Open webOS Professional Edition to be how Gram makes money
When HP decided to offer up webOS as an open source operating system, there was one question nagging at the back of our minds: how is this going to make them money? We're not really concerned about HP being able to pay their bills, but given the current fiscal state of HP, they're not too inclined to waste money on projects with little profit potential. A purely open source operating system isn't going to result in an abundance of cash flow on its own.
Having already written down a $3.3 billion loss on webOS, HP's still ponying up cash to fund webOS operations as part of the newly-quasi-independent Gram. They even paid for a swanky new office remodel to host the company. But that still doesn't explain how Gram is going to make money. We got a bit of a hint of that when HP completed the open sourcing of Open webOS 1.0 late last month; the open source version of webOS was lacking in any of the expected cloud services (App Catalog, backup, etc) we've come to know as part of webOS, but HP said that they would be willing to provide those services through a business agreement with a partner manufacturer.
That's one piece of the Gram-making-money puzzle. The other will be Open webOS Professional Edition.
Open webOS PE vs. Open webOS follows a similar model to that of Red Hat. The Fedora open source Linux-based operating system is an open source project free for any and all to use, the company offers on a subscription basis the Red Hat Enterprise Linux operating system on top of that with support and additional enterprise-related bits. This business model of giving away the base product for free and selling vital services on top of it resulted in Red Hat bringing in $1.13 billion in revenue in 2012.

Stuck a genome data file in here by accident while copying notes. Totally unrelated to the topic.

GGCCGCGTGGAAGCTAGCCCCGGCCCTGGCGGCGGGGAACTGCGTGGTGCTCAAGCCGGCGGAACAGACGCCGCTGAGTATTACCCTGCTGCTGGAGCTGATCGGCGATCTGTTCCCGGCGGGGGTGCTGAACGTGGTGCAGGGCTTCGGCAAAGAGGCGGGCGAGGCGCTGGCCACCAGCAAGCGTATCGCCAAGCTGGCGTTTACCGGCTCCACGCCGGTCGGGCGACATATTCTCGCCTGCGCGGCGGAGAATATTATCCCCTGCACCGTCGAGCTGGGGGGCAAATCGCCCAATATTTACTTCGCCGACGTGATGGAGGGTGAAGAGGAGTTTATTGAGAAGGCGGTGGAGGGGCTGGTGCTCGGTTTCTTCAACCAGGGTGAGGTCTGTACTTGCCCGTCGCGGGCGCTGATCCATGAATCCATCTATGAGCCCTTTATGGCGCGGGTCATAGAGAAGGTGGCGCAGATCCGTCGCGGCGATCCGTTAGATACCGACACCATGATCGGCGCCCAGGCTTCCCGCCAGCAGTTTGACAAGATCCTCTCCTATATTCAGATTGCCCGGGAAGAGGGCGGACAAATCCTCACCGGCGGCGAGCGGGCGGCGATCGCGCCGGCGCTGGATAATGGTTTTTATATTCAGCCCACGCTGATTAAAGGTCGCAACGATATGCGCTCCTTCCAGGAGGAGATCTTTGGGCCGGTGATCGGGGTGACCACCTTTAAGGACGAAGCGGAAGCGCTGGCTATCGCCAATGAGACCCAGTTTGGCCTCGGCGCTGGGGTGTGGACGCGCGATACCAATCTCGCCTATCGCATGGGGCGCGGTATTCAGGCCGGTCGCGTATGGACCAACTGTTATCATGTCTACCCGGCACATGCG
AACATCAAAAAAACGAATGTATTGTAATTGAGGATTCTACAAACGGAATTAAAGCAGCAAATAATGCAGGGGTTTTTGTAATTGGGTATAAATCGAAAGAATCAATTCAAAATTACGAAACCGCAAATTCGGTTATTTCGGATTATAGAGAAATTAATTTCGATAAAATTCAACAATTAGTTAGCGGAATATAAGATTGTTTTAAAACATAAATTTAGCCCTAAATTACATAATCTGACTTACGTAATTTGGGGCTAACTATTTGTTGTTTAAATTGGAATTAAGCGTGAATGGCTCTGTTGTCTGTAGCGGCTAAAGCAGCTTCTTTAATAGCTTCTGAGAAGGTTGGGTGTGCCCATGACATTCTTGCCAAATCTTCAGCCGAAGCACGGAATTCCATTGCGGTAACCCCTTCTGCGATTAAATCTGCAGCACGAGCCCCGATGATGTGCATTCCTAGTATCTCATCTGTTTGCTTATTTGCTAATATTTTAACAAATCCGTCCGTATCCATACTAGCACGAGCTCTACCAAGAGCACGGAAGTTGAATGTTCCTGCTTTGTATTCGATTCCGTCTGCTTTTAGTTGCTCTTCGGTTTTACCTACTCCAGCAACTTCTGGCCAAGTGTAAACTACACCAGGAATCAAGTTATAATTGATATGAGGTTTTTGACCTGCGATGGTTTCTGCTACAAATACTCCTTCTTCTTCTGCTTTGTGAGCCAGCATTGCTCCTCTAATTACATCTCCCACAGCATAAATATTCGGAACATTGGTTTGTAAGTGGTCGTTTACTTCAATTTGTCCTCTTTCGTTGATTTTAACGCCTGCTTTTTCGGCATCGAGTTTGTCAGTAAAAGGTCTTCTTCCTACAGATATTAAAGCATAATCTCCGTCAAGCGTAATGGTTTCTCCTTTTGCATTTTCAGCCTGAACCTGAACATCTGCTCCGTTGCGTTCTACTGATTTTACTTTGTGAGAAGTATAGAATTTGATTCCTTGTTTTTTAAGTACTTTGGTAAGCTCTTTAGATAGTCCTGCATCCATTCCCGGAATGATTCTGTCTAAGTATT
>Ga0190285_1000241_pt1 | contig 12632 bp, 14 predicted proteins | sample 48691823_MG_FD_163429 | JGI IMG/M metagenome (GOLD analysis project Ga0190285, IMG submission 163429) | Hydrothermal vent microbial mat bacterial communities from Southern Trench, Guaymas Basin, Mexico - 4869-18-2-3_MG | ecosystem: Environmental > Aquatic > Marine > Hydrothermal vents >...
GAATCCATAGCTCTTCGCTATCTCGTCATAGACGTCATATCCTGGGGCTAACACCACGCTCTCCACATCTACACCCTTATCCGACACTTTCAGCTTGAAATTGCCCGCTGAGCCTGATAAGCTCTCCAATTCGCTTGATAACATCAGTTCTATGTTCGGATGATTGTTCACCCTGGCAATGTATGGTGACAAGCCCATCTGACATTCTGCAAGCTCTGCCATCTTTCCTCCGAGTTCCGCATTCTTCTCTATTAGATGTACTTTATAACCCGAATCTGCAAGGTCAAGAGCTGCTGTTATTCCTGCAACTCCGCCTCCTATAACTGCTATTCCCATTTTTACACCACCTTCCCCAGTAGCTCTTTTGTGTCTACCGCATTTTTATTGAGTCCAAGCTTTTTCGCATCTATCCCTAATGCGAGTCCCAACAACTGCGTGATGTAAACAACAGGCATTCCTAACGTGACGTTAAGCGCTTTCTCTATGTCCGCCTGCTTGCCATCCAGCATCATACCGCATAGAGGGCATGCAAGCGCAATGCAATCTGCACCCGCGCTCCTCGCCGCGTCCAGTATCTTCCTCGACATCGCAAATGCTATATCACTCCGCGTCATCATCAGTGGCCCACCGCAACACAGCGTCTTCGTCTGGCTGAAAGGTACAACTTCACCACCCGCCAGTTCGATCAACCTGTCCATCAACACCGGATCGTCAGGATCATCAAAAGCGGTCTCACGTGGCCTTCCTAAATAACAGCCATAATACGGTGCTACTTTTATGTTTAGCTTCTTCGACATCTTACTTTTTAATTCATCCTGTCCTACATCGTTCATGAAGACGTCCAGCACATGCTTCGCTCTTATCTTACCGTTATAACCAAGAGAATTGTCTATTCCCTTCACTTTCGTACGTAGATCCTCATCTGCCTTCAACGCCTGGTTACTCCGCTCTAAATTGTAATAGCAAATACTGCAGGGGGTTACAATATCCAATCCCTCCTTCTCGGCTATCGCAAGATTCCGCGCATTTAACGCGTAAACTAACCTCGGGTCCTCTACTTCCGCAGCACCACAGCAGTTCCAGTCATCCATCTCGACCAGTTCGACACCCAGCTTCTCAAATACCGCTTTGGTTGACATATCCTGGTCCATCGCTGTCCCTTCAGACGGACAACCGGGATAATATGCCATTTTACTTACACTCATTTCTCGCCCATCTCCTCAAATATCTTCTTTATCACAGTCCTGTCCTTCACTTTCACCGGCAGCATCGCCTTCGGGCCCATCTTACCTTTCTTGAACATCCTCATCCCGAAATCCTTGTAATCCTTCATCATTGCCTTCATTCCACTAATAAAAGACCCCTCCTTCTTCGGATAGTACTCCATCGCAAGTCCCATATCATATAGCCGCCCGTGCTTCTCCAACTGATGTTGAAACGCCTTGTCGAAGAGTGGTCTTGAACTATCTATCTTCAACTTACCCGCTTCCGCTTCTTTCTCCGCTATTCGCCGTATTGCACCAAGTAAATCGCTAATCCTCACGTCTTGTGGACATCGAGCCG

For Gram, Open webOS PE is an opportunity for income. As HP SVP Martin Risau said in an email to the transitioning employees of the webOS GBU/Gram, they "anticipate that once ODMs [original device manufacturers] look at Open webOS, they will be enticed to come to Gram for the professional version".
Whether or not this will prove to be a viable strategy is still up in the air. While fans of webOS continue to be rather fervent, there's not yet been a demonstration of sustained popular demand for webOS. Open webOS PE is going to need to be more than Open webOS with reintegrated back-end cloud services. It needs to be markedly improved from the features standpoint. These ODMs Gram is hoping to draw in are used to Google's Android and maybe Microsoft's Windows Phone, where the heavy feature lifting has been done already and the ODM gets to customize the OS (at least with Android) for what they think their customers want.
It will likely be a while before we actually see Open webOS PE products out there. As Risau wrote, "This is just the first step in a long-term strategy."